Only in D.C. would a broadcaster’s pledge to air more educational programming for children prompt so much squawking from adults.

Beltway power brokers were doing plenty of yelping last week after Westinghouse Broadcasting’s controversial pledge to air more educational kidvid programming once it completes its $5.4 billion purchase of CBS. The announcement of the “social contract” had conspiracy theorists working overtime, with allegations ranging from “administrative extortion” on the part of FCC chairman Reed Hundt to claims of a First Amendment “sellout” by Westinghouse.

Boundless skepticism

Conspiracy buffs had reason to be skeptical of Westinghouse chairman Michael Jordan’s claim that its new children’s TV commitment was voluntary.

After all, the pledge came just a day after President Clinton endorsed FCC chairman Reed Hundt’s high-profile, yet unsuccessful, campaign for kidvid quotas, and less than two weeks after the Center for Media Education and other media watchdog groups petitioned the FCC to block the Westinghouse/CBS merger. CME then dropped its petition after Westinghouse agreed to carry a minimum of three hours a week of kidvid educational programming on CBS, up from the current level of one hour per week.

After announcing the program commitment, Jordan conceded his company was being “responsive” to the media watchdog groups’ petition. Yet he maintained the kidvid pledge was voluntary, and in a statement clearly directed at Hundt, said, “it is right for these efforts to be voluntary, not mandated by the government.”

Conventional wisdom in D.C. held that Westinghouse swallowed the three-hour-a-week pledge as the price for swatting away the media watchdog group petition.

By eliminating the petition, the broadcast company saved millions associated with a delay in the regulatory approval process, sources said.

FCC commissioner James Quello harshly panned the Westinghouse pledge, calling it “highly suspect because it follows… an unprecedented, relentless campaign” by Hundt for TV quotas. “Broadcasters beware,” said Quello. “If you choose to sell out the First Amendment, you will have to do so without the support of this commissioner.”

Quello, whose Hatfield-McCoy feud with Hundt has been the source of endless fascination to FCC watchers, fingered the FCC chairman as the inspiration behind the watchdog groups’ petition. That charge was denied by both Hundt and Henry Geller, the Center for Media Education attorney.

“Hundt is saying ‘write me, write me’ to every activist in America” said Quello, who maintained the FCC chairman is seeking to extract programming concessions out of broadcasters that other FCC members have refused to embrace.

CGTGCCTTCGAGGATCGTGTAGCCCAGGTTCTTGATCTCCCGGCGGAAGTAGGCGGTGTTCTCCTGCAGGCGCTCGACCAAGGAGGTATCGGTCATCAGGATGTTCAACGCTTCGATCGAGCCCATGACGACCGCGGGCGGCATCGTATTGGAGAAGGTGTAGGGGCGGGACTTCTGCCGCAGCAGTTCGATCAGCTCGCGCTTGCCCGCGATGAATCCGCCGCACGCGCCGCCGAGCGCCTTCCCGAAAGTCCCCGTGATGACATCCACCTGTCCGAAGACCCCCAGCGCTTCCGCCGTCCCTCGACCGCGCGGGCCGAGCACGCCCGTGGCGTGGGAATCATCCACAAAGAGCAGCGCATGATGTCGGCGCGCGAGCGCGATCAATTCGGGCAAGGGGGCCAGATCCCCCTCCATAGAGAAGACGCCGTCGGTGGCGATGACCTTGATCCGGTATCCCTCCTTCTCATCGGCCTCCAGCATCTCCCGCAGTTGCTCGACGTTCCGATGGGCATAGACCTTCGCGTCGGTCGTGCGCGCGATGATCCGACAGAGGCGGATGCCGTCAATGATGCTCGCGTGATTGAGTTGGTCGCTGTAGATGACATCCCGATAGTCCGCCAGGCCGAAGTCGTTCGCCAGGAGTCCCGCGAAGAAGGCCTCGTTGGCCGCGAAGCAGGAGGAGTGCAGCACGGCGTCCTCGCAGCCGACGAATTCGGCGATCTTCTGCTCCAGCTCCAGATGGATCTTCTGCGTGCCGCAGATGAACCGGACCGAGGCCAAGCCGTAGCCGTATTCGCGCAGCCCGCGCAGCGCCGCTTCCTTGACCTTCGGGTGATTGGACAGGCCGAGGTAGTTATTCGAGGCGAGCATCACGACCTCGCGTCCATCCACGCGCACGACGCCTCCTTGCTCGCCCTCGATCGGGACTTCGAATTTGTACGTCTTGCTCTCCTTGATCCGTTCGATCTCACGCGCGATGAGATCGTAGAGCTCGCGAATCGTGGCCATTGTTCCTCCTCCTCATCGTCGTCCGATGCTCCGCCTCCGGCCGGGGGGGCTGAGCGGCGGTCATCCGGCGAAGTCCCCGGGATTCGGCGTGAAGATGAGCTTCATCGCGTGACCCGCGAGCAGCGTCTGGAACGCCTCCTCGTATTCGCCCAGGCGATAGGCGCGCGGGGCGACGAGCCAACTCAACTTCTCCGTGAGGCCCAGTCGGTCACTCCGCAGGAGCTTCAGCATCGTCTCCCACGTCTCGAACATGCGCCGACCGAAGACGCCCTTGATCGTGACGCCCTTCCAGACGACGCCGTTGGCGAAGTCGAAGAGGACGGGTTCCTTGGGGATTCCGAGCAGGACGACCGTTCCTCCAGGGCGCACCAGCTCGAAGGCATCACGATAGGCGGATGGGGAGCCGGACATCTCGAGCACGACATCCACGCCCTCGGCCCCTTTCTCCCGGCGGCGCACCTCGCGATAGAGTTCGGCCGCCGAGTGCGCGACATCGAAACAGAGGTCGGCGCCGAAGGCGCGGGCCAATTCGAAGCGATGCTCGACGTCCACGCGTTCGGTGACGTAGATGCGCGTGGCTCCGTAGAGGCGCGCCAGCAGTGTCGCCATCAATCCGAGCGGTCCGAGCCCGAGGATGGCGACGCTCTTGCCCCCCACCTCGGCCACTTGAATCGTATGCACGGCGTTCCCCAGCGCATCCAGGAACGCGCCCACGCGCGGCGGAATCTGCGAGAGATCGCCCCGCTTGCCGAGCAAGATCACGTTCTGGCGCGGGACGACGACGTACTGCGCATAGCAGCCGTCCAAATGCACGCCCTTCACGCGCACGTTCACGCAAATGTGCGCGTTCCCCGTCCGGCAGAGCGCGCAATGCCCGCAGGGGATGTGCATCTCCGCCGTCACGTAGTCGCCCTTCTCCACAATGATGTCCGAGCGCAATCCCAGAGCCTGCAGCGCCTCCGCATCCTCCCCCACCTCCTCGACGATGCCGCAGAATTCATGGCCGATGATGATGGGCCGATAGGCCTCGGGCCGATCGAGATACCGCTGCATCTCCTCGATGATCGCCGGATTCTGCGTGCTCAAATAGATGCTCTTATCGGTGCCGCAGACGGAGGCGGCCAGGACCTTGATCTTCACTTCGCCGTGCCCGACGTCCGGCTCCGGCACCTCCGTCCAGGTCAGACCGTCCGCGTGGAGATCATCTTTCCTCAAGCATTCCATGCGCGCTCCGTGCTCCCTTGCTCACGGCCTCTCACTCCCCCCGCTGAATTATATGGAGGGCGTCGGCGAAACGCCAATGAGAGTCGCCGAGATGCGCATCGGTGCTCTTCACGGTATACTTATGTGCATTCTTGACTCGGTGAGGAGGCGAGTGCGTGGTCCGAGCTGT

By week’s end, key Republicans on Capitol Hill were singing from Quello’s hymnal. House telecommunications subcommittee chairman Jack Fields (R-Texas) wrote Hundt to express “grave concerns” that the FCC review process could become “an opportunity for greenmail and legalized extortion.”

Not to be outdone, Senate Commerce Committee chairman Larry Pressler (R-S.D.) demanded answers on whether Hundt or his staff has discussed the idea of social contracts with Westinghouse, Disney, NBC, members of Congress or the Clinton administration.

FCC member Andrew Barrett said he remains opposed to Hundt’s kidvid quota plan, and that he is “very interested” in knowing about the FCC chairman’s prior talks with Westinghouse.

For his part, Hundt pressed forward with a call for FCC quantitative guidelines for every broadcaster. “If the public interest is served by the concrete, quantifiable promise of one broadcaster to provide educational programming for children, then surely it is served by having a clear rule applicable to all broadcasters,” said Hundt. “Without such a rule it is hard to see how one broadcaster, standing alone, can keep its promise.”

The FCC, said Hundt, “has totally failed to give guidance to broadcasters. We’ve flubbed our job.”

Hundt waffled when asked whether he thinks he’ll win over a majority of the five FCC members on kidvid quotas. Initially, he said other commissioners “are starting to come around.” Later, he backpedaled, saying that if his plan is defeated, the broadcast industry will remain “stuck in the same morass” of not knowing whether their kidvid programming efforts pass regulatory muster.

Current law requires TV stations to meet the educational needs of moppets, but Congress avoided mandating a certain amount of educational hours per week. Public interest activists complain the FCC has renewed licenses of TV stations that claim programs such as “The Jetsons” meet the children’s TV law mandate.

Because children’s educational programming often is a station money-loser, the broadcast industry has resisted Hundt’s call for quotas. But there’s already speculation the Westinghouse pledge might force the entire industry to accede to higher quantitative standards.

Indeed, the Westinghouse commitment might force the Walt Disney Co. into a similar deal to assure quick FCC approval of its purchase of Capital Cities/ABC. Sources said ABC representatives have already contacted attorneys for media watchdog groups in a bid to head off a challenge to the Mouse/Alphabet web marriage.

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